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Mental Confidence

Many factors come into play when discussing success. Some will point to a superior educational pedigree. Others to inherent class advantages. Some like to chalk it up to luck. And then there are those who talk about cognitive patterns that are hardwired into us–obviously, that’s my preference.

We are conditioned into our mindset by those around us and other environmental stimuli.

As the quote goes from Good Will Hunting, “Most people never get to see how brilliant they can be. They don’t find teachers that believe in them. They get convinced they’re stupid.”

I won’t get into the debate over which type of teacher, professor or coach is ideal– authoritarian, authoritative or hands-off. But I will make the bold suggestion that if certain types of people don’t mesh with your goals, perhaps it’d be better to move in separate directions.

In a great article from ExpertBoxing.com on the Mindset of a Champion, the author talks about how our relationships are key to success. Some common pitfalls are listed:

The worst thing you can do is start throwing negativity into relationships before they’ve even been established. Talking behind someone’s back. Arguing with people over nothing. Letting jealousy affect your ability to be professional/courteous/polite. Maintaining or allowing negative relationships and people to stay in your life is another mistake.

No matter how talented someone is, no matter how much potential they have, they can be brought down to the level of mediocrity or non-achievement without the right people around them. The bad attitudes of others rub off and surface as bad habits in you.

Formula One champion Nigel Mansell devotes a page in his autobiography on how himself and his wife actively distanced themselves from friends who were overtly negative about his embryonic efforts in Formula Ford (a feeder league for Formula One):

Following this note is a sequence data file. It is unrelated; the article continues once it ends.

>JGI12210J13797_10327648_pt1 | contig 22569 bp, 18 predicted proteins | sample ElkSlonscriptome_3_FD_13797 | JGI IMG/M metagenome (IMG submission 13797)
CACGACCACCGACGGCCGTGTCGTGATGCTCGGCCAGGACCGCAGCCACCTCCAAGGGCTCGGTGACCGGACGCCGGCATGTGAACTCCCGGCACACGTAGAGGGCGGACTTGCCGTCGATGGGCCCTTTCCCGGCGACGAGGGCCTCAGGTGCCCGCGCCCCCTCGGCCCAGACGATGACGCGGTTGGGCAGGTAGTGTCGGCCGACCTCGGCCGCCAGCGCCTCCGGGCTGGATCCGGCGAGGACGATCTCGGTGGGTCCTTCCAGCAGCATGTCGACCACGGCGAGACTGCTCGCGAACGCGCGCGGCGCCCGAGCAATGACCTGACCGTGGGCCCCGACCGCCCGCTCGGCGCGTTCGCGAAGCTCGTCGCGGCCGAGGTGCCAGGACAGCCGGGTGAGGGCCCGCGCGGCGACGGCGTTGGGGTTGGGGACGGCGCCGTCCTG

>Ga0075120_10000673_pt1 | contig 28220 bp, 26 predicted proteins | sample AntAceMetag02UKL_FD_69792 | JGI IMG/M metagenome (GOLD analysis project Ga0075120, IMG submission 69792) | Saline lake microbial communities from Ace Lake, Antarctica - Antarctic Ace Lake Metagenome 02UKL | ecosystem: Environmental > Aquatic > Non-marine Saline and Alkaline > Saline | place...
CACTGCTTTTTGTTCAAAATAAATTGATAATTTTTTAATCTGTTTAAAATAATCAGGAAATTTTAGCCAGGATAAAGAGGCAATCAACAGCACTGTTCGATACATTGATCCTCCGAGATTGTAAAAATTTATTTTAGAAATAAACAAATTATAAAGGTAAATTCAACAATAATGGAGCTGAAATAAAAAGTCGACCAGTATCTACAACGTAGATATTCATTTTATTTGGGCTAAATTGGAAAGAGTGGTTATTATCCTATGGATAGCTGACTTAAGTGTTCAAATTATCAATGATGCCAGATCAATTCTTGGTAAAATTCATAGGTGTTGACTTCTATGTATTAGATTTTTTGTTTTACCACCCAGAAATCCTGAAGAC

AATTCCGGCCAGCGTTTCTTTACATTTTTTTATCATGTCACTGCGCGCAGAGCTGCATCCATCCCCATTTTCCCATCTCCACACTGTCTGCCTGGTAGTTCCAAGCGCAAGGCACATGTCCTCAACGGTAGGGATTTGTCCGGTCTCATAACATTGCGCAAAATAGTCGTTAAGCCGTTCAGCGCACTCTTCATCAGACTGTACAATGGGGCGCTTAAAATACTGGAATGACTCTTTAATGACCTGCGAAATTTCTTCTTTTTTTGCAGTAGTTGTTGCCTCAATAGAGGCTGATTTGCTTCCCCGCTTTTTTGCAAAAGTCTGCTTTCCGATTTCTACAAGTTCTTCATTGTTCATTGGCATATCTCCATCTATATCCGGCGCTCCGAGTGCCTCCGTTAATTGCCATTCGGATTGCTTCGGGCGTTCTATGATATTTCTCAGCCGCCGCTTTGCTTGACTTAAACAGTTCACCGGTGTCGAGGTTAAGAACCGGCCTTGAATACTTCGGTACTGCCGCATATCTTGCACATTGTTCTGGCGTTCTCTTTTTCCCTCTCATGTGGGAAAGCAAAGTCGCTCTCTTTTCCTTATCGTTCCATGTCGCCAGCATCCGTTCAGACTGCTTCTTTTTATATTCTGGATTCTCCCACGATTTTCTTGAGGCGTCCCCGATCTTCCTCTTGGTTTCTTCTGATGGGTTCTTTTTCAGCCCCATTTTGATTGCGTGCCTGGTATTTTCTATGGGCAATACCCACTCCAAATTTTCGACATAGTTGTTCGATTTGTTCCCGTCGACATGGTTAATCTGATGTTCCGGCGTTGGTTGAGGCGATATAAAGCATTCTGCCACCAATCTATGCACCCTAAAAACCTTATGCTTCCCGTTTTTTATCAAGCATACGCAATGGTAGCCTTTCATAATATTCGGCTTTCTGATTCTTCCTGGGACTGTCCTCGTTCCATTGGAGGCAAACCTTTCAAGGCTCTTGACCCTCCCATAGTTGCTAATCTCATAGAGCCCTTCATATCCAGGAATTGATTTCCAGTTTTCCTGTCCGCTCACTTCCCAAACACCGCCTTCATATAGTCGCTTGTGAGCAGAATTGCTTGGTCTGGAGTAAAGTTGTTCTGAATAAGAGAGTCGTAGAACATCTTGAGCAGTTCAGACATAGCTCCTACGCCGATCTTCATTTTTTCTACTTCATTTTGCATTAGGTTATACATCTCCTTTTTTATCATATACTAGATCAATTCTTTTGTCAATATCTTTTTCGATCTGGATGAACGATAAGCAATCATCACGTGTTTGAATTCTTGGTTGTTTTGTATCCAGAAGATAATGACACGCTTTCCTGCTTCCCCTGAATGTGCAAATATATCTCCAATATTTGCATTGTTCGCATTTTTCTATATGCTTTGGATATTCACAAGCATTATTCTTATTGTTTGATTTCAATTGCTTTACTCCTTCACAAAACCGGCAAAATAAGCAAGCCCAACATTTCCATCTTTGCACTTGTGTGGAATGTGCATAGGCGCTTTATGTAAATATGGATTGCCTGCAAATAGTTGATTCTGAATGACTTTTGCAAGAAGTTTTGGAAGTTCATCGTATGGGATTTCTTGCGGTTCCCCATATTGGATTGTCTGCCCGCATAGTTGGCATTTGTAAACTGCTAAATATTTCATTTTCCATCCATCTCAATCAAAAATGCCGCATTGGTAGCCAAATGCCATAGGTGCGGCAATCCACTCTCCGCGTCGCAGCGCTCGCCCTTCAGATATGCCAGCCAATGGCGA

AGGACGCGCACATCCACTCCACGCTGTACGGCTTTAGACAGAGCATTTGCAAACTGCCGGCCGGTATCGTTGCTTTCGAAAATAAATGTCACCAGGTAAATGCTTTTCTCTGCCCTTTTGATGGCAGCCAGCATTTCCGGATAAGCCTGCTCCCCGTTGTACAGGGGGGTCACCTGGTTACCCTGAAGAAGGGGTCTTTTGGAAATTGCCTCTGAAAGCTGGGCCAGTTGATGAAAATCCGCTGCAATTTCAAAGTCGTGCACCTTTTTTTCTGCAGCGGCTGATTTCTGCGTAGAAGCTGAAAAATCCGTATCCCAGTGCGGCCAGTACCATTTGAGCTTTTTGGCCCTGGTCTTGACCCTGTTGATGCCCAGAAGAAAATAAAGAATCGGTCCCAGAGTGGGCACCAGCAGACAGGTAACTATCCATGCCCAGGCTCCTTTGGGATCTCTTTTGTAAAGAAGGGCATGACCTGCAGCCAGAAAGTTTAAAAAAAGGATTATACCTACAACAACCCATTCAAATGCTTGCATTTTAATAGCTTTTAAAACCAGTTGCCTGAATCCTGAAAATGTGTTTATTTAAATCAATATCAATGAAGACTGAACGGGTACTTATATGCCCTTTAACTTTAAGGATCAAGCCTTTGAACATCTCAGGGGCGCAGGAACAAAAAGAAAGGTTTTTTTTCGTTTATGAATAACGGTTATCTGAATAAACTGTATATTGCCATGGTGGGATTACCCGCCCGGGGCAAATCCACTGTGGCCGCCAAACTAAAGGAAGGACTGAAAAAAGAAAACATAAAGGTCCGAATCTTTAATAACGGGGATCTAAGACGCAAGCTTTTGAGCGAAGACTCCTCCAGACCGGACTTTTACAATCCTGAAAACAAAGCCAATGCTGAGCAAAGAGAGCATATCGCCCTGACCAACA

There were people whom we hardly ever saw, but if something went wrong they would come up to us and say, ‘I could have told you about that. I could have told you that wouldn’t work.’ It’s amazing how many people we’ve run into with that attitude.

Mansell goes on to say that if these people were more constructive in their approach, their opinions would have been palatable.

I have a cousin who has always been negative to me since my childhood. She’s older by about 7-8 years, so perhaps a false sense of superiority or smug condescension blossomed with the age gap. While I couldn’t imagine going up to her and criticizing her prospects at her office job, she’s always had “smart” things to say about writing, journalism and the arts.

I find it ludicrous that this kind of person presents themselves as a direct impediment to mental confidence and then complains when communication breaks down. Worse still is when someone with no context or background in an area wants to pontificate as an expert on the subject material.

As the article from ExpertBoxing.com states, I don’t need an army of ‘Yes-Men’ to fluff false confidence and agree with everything that I do. But I also certainly don’t need prolonged exposure to toxic opinions that offer no benefit to me whatsoever. And neither does anyone else.

Resonance

Sometimes a song catches us because we know how real it is. The Killers “Mr. Brightside” is one of those songs, and it has an interesting back story.